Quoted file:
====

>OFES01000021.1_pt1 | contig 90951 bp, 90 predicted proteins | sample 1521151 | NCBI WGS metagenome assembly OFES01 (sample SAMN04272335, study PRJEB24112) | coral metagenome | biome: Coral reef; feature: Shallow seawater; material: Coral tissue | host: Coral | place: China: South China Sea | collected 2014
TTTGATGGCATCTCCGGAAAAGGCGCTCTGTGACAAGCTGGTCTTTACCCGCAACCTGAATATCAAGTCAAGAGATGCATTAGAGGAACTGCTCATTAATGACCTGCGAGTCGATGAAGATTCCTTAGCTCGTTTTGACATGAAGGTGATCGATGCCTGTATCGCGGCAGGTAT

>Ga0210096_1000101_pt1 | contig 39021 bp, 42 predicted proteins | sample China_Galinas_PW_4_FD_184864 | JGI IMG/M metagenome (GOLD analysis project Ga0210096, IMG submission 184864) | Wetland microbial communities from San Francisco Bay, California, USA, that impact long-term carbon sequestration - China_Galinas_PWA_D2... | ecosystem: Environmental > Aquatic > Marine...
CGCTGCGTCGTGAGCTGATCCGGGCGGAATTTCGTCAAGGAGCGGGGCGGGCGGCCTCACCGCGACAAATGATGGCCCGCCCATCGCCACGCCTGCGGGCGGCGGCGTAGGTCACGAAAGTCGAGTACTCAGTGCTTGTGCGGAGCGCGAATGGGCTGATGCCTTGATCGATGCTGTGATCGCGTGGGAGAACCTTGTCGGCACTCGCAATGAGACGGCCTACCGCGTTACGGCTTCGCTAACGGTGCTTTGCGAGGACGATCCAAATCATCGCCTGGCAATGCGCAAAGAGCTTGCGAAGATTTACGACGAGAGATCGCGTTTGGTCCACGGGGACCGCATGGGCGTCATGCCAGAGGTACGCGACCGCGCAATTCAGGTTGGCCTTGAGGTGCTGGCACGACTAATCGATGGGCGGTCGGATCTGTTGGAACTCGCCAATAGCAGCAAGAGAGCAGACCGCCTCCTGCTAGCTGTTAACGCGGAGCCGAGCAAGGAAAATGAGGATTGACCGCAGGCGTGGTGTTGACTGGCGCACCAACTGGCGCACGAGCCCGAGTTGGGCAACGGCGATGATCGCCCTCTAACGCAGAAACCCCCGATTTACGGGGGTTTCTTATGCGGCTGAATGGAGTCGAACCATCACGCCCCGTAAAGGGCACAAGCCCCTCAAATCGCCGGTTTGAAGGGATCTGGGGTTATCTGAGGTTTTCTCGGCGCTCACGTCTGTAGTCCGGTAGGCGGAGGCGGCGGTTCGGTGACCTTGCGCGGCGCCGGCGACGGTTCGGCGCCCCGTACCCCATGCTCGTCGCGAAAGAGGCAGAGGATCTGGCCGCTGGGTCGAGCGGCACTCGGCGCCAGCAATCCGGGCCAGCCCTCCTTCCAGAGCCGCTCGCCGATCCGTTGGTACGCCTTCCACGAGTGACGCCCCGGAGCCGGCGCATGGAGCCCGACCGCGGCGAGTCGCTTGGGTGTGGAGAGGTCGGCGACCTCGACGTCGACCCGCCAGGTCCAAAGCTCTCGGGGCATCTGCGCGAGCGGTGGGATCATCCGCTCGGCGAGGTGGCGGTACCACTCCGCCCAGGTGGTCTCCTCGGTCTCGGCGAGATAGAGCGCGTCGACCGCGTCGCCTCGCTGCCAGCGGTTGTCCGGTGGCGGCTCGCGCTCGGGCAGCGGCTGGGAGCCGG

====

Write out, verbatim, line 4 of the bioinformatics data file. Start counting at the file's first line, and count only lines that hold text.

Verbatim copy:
CGCTGCGTCGTGAGCTGATCCGGGCGGAATTTCGTCAAGGAGCGGGGCGGGCGGCCTCACCGCGACAAATGATGGCCCGCCCATCGCCACGCCTGCGGGCGGCGGCGTAGGTCACGAAAGTCGAGTACTCAGTGCTTGTGCGGAGCGCGAATGGGCTGATGCCTTGATCGATGCTGTGATCGCGTGGGAGAACCTTGTCGGCACTCGCAATGAGACGGCCTACCGCGTTACGGCTTCGCTAACGGTGCTTTGCGAGGACGATCCAAATCATCGCCTGGCAATGCGCAAAGAGCTTGCGAAGATTTACGACGAGAGATCGCGTTTGGTCCACGGGGACCGCATGGGCGTCATGCCAGAGGTACGCGACCGCGCAATTCAGGTTGGCCTTGAGGTGCTGGCACGACTAATCGATGGGCGGTCGGATCTGTTGGAACTCGCCAATAGCAGCAAGAGAGCAGACCGCCTCCTGCTAGCTGTTAACGCGGAGCCGAGCAAGGAAAATGAGGATTGACCGCAGGCGTGGTGTTGACTGGCGCACCAACTGGCGCACGAGCCCGAGTTGGGCAACGGCGATGATCGCCCTCTAACGCAGAAACCCCCGATTTACGGGGGTTTCTTATGCGGCTGAATGGAGTCGAACCATCACGCCCCGTAAAGGGCACAAGCCCCTCAAATCGCCGGTTTGAAGGGATCTGGGGTTATCTGAGGTTTTCTCGGCGCTCACGTCTGTAGTCCGGTAGGCGGAGGCGGCGGTTCGGTGACCTTGCGCGGCGCCGGCGACGGTTCGGCGCCCCGTACCCCATGCTCGTCGCGAAAGAGGCAGAGGATCTGGCCGCTGGGTCGAGCGGCACTCGGCGCCAGCAATCCGGGCCAGCCCTCCTTCCAGAGCCGCTCGCCGATCCGTTGGTACGCCTTCCACGAGTGACGCCCCGGAGCCGGCGCATGGAGCCCGACCGCGGCGAGTCGCTTGGGTGTGGAGAGGTCGGCGACCTCGACGTCGACCCGCCAGGTCCAAAGCTCTCGGGGCATCTGCGCGAGCGGTGGGATCATCCGCTCGGCGAGGTGGCGGTACCACTCCGCCCAGGTGGTCTCCTCGGTCTCGGCGAGATAGAGCGCGTCGACCGCGTCGCCTCGCTGCCAGCGGTTGTCCGGTGGCGGCTCGCGCTCGGGCAGCGGCTGGGAGCCGG